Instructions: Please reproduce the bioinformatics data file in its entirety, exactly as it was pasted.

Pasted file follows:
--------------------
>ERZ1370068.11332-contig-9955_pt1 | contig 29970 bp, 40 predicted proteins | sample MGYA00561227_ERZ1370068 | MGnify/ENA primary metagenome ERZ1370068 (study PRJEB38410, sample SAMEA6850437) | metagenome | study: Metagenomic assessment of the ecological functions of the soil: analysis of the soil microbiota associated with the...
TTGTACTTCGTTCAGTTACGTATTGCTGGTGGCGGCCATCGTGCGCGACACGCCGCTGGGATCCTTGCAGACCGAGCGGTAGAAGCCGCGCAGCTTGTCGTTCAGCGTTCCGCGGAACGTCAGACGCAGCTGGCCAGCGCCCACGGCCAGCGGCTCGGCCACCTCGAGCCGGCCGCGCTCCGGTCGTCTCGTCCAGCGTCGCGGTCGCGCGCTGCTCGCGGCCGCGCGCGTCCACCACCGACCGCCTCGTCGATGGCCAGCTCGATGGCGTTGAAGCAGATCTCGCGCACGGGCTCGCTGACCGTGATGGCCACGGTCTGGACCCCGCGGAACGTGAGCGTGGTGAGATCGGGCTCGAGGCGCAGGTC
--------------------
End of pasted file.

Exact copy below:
>ERZ1370068.11332-contig-9955_pt1 | contig 29970 bp, 40 predicted proteins | sample MGYA00561227_ERZ1370068 | MGnify/ENA primary metagenome ERZ1370068 (study PRJEB38410, sample SAMEA6850437) | metagenome | study: Metagenomic assessment of the ecological functions of the soil: analysis of the soil microbiota associated with the...
TTGTACTTCGTTCAGTTACGTATTGCTGGTGGCGGCCATCGTGCGCGACACGCCGCTGGGATCCTTGCAGACCGAGCGGTAGAAGCCGCGCAGCTTGTCGTTCAGCGTTCCGCGGAACGTCAGACGCAGCTGGCCAGCGCCCACGGCCAGCGGCTCGGCCACCTCGAGCCGGCCGCGCTCCGGTCGTCTCGTCCAGCGTCGCGGTCGCGCGCTGCTCGCGGCCGCGCGCGTCCACCACCGACCGCCTCGTCGATGGCCAGCTCGATGGCGTTGAAGCAGATCTCGCGCACGGGCTCGCTGACCGTGATGGCCACGGTCTGGACCCCGCGGAACGTGAGCGTGGTGAGATCGGGCTCGAGGCGCAGGTC